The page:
Kramnik: (21:02:30) The match was extremely tough. I’ve got no energy left at all, so it’s a good thing there are two rest days. It was a completely even match overall. In the end, of course, it was just luck that decided things. I ended up luckier. The match was completely even, but someone had to win and someone had to lose, and it turned out I won. We both fought very hard, the struggle was fierce, and again, I repeat, I was simply luckier. Of course I’m happy, but on the other hand I understand that to be in Teimour’s position and lose such a match is extremely unpleasant. But that’s life. What can you do about it? I want to congratulate him on his good play, and good preparation. That was one of the toughest matches of my life so far. I can see Teimour’s made really serious progress, that his preparation was excellent, and he’s improved. He’s perhaps one of the very toughest opponents here. I understand and sympathise, because it was almost there, he was on the verge of winning, but what can you do, that’s sport.

Radjabov: (21:03:54) Yes, thank you, of course, for such an assessment. I’m glad that my small contribution to the Queen’s Gambit has been noted. (smiles) When I got to that position with rook and bishop against rook and bishop [in the second blitz game] I honestly already felt as though something unpleasant was going to happen, that success was slipping away.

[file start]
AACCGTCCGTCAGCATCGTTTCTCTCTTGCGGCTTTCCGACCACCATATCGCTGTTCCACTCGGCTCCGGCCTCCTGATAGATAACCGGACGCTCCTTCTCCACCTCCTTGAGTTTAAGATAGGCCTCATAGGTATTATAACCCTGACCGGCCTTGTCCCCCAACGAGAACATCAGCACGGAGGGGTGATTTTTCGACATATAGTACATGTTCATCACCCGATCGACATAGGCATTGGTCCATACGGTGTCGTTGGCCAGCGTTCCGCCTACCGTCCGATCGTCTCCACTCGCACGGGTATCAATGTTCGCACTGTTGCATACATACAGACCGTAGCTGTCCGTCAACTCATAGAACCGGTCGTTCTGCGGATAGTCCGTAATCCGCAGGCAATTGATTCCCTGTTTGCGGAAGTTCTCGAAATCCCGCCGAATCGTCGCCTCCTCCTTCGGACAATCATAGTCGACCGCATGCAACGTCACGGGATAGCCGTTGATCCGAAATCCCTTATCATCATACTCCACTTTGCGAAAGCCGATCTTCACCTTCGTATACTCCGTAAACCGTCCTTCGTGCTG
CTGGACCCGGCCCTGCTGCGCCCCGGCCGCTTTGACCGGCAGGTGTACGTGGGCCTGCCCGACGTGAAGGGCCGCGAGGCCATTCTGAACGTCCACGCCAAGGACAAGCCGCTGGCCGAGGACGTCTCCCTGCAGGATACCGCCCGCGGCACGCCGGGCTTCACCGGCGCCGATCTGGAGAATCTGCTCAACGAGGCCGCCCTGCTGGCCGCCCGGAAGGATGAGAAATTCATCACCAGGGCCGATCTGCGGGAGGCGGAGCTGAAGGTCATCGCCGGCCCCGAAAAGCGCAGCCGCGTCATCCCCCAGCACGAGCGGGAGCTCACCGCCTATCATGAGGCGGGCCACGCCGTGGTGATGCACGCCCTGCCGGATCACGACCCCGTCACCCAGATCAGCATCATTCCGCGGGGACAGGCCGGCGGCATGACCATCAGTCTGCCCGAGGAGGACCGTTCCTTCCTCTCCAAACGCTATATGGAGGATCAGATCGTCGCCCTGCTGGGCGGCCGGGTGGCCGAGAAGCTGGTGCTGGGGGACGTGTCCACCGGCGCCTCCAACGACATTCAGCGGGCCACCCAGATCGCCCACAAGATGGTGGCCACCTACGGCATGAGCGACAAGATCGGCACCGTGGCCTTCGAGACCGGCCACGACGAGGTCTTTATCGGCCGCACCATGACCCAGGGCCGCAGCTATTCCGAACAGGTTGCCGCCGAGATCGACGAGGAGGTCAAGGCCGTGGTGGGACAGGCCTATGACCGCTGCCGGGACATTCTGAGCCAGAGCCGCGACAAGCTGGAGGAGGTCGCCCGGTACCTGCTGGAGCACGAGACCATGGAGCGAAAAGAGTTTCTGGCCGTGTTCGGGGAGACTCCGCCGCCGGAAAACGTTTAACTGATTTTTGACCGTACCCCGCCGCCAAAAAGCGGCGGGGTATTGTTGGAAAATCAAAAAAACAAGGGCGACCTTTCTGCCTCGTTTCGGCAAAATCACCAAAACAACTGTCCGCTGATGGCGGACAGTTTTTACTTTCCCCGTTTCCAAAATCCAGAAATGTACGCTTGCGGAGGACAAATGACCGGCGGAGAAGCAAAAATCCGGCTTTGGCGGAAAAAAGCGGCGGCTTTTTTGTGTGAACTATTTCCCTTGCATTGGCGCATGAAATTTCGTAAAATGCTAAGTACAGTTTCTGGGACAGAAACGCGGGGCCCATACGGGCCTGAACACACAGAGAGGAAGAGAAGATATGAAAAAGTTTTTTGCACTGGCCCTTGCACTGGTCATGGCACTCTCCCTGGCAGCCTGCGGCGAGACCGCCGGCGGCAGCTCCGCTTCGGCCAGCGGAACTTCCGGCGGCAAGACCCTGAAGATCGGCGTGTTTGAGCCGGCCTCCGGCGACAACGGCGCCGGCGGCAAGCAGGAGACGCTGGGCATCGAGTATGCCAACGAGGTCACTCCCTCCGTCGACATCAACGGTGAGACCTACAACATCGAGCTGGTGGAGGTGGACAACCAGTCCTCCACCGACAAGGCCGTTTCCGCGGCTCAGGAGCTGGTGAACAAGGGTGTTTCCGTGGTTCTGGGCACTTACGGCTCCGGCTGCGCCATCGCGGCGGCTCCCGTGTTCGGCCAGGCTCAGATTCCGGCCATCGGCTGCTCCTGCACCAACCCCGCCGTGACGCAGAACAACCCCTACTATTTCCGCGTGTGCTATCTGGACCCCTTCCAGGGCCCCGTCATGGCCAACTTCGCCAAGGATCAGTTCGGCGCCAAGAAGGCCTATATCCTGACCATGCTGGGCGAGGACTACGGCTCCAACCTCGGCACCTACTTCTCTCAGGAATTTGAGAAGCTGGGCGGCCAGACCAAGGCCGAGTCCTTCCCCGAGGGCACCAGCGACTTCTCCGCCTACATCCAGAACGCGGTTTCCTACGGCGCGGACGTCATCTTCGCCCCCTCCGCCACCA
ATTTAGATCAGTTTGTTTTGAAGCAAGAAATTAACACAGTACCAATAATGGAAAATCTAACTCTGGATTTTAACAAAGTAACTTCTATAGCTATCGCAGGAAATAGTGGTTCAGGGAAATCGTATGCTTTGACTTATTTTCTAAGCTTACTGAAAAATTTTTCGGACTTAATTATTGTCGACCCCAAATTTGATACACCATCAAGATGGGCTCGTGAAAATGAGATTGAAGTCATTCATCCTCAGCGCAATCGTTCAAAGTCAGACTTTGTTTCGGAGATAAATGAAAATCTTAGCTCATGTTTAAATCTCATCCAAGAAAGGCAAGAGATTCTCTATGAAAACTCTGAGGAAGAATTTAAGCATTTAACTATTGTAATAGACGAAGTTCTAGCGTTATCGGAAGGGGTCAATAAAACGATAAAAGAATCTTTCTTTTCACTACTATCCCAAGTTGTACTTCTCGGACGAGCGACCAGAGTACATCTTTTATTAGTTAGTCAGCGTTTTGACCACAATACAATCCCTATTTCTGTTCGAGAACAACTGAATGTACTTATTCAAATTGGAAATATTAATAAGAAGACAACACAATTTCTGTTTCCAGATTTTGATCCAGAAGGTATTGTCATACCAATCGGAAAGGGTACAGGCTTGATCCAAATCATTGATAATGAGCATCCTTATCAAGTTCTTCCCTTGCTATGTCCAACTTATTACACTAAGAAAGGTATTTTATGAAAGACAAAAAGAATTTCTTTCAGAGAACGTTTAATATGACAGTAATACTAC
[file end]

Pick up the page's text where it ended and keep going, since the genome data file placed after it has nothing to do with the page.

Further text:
Radjabov has just played 38. Nf5-h6!

In the first game it’s clear there were a lot of mistakes, objectively speaking, but I found the beautiful idea of 38. Nh6 and 39. Qe5.

Kramnik: (21:04:22) I saw it, but hoped there’d be something there…

Radjabov: We only had seconds… I also thought the same. I was looking and looking. When I went for Nh6, of course, I had to have seen Qe5. Otherwise why give up the knight? If you took on f6 with the rook, maybe there’s something… but ok, that needs to be calculated. That’s a different topic.

So then, it seems to me I played the first game well, from a practical point of view, and in terms of calculation, given that it was blitz. While the rapid was a bit like boxing. Who’ll land a punch, or allow one through, but I think we played relatively accurately. After the first rapid game, in which I don’t think I had a very pleasant position, to put it mildly, there was some piece play and maybe Nxf7 worked. But I’ll leave that for people to analyse. After that I think the blitz was very interesting. I gave everything at that point, and the match was practically won when I got to that rook and bishop endgame… but then I moved the king the wrong way, no doubt, advancing it i.e. on f6 it gets into a mating net. That wasn’t very practical. Maybe I shouldn’t even have taken the b-pawn. But anyway, of course it’s a little tricky to analyse blitz.